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Lancet. 2000 Aug 26;356(9231):708-12.

Cognitive decline in women in relation to non-protein-bound oestradiol concentrations.

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  • 1Department of Psychiatry, University of California, San Francisco 94121, USA. kyaffe@itsa.ucsf.edu

Abstract

BACKGROUND:

Previous studies have found no association between serum concentrations of total oestradiol and cognitive function, but these measurements may not reflect concentrations of hormone available to the brain. We tested the hypothesis that concentrations of non-protein-bound (free) and loosely bound (bioavailable) sex hormones are associated with cognitive function in older women.

METHODS:

We measured cognitive performance with a modified mini mental status examination (mMMSE) at baseline (1986-88) and 6 years later in 425 women (65 years or older). Concentrations of non-protein-bound and bioavailable oestradiol and total and non-protein-bound testosterone were measured by RIA in serum samples taken at baseline.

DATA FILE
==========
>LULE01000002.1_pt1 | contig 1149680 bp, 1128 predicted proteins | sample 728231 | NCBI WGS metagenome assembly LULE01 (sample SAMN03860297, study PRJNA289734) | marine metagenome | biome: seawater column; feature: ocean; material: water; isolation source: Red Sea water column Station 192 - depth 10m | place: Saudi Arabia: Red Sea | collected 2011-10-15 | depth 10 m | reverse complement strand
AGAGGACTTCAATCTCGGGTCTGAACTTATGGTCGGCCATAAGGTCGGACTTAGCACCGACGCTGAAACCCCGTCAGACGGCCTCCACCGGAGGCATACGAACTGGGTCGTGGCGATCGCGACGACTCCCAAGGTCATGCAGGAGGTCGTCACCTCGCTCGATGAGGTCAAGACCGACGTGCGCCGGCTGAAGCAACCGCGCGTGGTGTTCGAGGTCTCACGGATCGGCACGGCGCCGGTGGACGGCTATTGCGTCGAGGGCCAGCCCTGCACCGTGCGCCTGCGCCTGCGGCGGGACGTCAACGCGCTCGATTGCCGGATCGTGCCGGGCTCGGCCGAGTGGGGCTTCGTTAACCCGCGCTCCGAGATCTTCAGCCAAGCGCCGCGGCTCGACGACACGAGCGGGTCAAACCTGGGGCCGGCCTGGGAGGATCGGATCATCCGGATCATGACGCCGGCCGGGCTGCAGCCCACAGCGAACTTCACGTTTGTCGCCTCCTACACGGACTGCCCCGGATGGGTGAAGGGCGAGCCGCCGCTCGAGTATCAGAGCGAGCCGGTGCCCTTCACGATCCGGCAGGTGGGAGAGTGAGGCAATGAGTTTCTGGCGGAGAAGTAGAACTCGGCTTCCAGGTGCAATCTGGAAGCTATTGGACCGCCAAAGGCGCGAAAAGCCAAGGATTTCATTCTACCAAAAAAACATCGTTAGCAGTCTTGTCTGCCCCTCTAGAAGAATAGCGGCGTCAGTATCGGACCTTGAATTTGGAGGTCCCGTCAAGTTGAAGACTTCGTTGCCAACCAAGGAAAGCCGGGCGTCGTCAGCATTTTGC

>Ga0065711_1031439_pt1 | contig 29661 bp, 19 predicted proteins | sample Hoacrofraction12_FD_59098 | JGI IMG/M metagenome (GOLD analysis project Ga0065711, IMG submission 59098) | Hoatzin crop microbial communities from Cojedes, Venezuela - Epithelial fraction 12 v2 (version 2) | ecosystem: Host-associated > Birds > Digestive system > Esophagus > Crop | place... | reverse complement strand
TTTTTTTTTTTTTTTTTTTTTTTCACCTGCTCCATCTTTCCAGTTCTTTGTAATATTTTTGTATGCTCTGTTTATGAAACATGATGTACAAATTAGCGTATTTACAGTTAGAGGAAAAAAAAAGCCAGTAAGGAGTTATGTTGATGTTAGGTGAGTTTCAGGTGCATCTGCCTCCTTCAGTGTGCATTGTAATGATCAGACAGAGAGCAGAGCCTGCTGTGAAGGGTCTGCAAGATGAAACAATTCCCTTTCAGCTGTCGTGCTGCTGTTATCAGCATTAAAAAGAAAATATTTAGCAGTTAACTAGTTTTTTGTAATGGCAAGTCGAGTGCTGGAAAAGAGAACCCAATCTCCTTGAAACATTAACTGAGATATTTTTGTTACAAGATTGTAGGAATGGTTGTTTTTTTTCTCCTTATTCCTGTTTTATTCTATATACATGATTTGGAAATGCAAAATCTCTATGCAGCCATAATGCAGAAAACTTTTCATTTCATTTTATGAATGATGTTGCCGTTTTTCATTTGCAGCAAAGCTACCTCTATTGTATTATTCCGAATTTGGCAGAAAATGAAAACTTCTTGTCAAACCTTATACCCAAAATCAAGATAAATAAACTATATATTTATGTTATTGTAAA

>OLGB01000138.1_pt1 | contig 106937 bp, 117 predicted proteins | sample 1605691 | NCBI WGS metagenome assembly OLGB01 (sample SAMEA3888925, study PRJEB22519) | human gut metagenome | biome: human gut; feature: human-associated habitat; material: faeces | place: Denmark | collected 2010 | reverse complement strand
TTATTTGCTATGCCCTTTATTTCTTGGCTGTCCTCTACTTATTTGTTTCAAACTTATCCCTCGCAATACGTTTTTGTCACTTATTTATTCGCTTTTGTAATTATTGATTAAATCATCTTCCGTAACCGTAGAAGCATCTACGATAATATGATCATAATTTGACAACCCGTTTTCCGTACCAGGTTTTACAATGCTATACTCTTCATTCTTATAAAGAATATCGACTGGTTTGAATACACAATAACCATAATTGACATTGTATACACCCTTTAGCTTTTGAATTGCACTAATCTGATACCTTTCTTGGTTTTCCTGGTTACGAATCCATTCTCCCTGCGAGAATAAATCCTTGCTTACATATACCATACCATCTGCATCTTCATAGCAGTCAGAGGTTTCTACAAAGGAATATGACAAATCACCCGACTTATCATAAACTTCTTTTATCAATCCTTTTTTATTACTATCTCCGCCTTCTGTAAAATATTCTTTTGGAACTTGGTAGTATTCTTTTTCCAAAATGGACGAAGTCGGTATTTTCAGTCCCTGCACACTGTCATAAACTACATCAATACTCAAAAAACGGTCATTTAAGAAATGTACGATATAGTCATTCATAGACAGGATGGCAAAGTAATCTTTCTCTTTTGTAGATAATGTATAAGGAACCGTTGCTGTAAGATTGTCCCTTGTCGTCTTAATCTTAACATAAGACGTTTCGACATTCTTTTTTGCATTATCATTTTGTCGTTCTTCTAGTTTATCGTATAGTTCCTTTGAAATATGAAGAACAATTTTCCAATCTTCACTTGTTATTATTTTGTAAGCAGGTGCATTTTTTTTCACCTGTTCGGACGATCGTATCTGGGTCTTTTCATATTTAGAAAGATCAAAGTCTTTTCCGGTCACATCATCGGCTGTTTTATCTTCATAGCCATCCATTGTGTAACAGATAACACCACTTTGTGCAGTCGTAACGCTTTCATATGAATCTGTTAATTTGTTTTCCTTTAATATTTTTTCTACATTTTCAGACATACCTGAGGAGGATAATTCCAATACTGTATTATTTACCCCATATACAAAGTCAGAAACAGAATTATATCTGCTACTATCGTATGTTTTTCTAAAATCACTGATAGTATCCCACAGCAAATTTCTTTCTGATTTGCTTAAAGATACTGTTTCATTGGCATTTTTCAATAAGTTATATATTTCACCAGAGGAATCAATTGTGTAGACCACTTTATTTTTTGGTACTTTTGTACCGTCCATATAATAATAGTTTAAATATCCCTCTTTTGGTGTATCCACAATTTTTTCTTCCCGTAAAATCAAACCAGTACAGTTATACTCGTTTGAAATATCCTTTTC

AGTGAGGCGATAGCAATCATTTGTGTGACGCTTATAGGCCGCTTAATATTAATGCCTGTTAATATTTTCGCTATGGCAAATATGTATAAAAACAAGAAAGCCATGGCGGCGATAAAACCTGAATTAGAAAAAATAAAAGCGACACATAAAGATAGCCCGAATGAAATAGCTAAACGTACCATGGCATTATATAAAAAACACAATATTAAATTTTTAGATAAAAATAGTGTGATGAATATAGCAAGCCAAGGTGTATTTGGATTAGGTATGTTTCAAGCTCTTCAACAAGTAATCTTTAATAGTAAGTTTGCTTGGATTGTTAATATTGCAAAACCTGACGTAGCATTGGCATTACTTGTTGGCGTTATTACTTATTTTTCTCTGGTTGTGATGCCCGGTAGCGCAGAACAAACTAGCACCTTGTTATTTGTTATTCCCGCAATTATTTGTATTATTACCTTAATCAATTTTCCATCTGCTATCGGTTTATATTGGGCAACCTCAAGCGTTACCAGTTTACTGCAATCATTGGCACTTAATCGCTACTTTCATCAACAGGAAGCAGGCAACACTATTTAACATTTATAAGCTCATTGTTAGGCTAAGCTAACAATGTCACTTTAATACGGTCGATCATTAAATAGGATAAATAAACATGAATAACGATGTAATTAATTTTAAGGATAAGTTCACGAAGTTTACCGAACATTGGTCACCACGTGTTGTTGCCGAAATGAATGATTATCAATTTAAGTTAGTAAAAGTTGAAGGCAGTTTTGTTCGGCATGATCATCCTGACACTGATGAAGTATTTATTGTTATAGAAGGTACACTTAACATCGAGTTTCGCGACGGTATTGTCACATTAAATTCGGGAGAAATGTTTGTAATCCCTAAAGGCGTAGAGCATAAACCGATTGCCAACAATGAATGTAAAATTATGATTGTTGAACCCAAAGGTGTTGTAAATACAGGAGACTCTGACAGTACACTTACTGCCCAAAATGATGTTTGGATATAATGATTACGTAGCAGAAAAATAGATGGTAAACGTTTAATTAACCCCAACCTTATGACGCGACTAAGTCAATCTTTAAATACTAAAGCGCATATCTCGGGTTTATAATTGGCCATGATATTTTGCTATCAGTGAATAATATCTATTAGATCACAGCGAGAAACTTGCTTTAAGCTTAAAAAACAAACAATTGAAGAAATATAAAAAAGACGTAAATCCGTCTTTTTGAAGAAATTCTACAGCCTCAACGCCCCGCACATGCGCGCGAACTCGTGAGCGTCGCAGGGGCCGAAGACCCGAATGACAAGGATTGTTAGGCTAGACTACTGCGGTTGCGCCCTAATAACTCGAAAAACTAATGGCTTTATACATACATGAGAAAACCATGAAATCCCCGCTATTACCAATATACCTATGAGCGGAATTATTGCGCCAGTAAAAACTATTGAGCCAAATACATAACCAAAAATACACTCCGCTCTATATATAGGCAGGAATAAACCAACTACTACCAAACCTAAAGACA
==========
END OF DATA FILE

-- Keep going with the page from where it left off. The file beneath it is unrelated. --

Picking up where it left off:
FINDINGS:

Initial cognitive scores did not differ by tertile of non-protein-bound oestradiol, bioavailable oestradiol, or testosterone. Cognitive impairment (a decrease of 3 points or more in mMMSE score) occurred in five (5%) of 94 women in the high tertile for non-protein-bound oestradiol and in 17 (16%) of 106 in the low tertile (odds ratio 0.3 [95% CI 0.1-0.8]). After adjustment for age, years of education, body-mass index, current oestrogen use, history of surgical menopause, and baseline mMMSE score, the odds ratio was 0.3 (0.1-0.9). The results were similar for bioavailable oestradiol (five [5%] vs 15 [15%]; adjusted odds ratio 0.3 [0.1-1.0]). There was no association between risk of cognitive impairment and serum testosterone.

INTERPRETATION:

Women with high serum concentrations of non-protein-bound and bioavailable oestradiol, but not testosterone, were less likely to develop cognitive impairment than women with low concentrations. This finding supports the hypothesis that higher concentrations of endogenous oestrogens prevent cognitive decline.

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PMID:
11085689
[PubMed - indexed for MEDLINE]
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